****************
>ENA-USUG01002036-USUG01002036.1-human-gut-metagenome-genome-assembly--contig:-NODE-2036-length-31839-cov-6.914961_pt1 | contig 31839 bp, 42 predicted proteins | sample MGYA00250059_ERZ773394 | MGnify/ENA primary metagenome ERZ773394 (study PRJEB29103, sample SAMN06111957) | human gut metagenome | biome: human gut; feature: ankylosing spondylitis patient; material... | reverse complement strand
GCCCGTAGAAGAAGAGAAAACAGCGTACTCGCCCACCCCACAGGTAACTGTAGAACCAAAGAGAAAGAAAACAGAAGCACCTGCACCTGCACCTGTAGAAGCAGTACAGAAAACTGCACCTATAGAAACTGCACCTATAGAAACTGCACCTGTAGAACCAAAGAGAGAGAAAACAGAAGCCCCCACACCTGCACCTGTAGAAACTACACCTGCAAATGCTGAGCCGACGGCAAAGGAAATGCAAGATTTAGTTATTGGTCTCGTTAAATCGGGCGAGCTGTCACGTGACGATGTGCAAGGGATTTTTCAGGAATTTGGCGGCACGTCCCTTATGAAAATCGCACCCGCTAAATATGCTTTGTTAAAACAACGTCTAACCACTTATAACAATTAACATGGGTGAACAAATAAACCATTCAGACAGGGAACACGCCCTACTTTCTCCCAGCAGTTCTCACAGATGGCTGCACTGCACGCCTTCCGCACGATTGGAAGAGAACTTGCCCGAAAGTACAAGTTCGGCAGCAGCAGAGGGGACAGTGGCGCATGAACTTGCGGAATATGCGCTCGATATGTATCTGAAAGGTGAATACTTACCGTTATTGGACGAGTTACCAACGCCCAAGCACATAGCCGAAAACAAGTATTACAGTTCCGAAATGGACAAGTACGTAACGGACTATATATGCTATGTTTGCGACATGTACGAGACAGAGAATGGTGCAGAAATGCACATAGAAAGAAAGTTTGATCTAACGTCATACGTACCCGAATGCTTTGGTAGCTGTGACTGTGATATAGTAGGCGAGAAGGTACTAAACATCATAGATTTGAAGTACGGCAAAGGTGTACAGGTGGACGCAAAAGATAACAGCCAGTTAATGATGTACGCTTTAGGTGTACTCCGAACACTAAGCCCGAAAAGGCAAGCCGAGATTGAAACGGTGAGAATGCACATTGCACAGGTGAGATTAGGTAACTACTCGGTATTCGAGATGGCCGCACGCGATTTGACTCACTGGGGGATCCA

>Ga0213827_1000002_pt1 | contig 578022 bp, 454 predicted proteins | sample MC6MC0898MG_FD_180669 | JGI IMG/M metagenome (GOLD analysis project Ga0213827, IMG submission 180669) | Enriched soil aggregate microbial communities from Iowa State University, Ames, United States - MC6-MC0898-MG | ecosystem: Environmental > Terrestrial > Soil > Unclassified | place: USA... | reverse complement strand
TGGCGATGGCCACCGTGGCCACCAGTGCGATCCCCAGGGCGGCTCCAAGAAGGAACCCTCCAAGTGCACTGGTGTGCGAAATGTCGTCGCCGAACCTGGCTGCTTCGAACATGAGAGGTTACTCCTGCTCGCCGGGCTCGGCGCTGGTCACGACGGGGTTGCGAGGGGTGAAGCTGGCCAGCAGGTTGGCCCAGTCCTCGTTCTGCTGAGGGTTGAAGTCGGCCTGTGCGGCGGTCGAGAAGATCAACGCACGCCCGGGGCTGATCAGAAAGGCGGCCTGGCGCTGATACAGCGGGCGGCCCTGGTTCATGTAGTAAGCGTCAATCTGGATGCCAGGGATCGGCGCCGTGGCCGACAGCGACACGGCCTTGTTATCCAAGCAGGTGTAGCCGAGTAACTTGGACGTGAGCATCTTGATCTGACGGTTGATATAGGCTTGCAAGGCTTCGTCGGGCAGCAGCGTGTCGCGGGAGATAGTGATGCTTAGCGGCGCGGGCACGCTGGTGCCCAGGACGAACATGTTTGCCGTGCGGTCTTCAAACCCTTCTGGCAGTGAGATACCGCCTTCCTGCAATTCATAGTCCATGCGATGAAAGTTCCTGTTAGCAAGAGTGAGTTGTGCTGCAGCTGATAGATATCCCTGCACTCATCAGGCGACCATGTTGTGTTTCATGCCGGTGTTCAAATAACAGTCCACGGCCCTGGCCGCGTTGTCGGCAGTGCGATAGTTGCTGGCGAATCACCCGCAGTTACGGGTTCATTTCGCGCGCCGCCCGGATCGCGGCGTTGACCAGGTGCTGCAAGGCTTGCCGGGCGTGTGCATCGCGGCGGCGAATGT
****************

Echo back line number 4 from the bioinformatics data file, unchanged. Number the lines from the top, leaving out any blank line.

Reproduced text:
TGGCGATGGCCACCGTGGCCACCAGTGCGATCCCCAGGGCGGCTCCAAGAAGGAACCCTCCAAGTGCACTGGTGTGCGAAATGTCGTCGCCGAACCTGGCTGCTTCGAACATGAGAGGTTACTCCTGCTCGCCGGGCTCGGCGCTGGTCACGACGGGGTTGCGAGGGGTGAAGCTGGCCAGCAGGTTGGCCCAGTCCTCGTTCTGCTGAGGGTTGAAGTCGGCCTGTGCGGCGGTCGAGAAGATCAACGCACGCCCGGGGCTGATCAGAAAGGCGGCCTGGCGCTGATACAGCGGGCGGCCCTGGTTCATGTAGTAAGCGTCAATCTGGATGCCAGGGATCGGCGCCGTGGCCGACAGCGACACGGCCTTGTTATCCAAGCAGGTGTAGCCGAGTAACTTGGACGTGAGCATCTTGATCTGACGGTTGATATAGGCTTGCAAGGCTTCGTCGGGCAGCAGCGTGTCGCGGGAGATAGTGATGCTTAGCGGCGCGGGCACGCTGGTGCCCAGGACGAACATGTTTGCCGTGCGGTCTTCAAACCCTTCTGGCAGTGAGATACCGCCTTCCTGCAATTCATAGTCCATGCGATGAAAGTTCCTGTTAGCAAGAGTGAGTTGTGCTGCAGCTGATAGATATCCCTGCACTCATCAGGCGACCATGTTGTGTTTCATGCCGGTGTTCAAATAACAGTCCACGGCCCTGGCCGCGTTGTCGGCAGTGCGATAGTTGCTGGCGAATCACCCGCAGTTACGGGTTCATTTCGCGCGCCGCCCGGATCGCGGCGTTGACCAGGTGCTGCAAGGCTTGCCGGGCGTGTGCATCGCGGCGGCGAATGT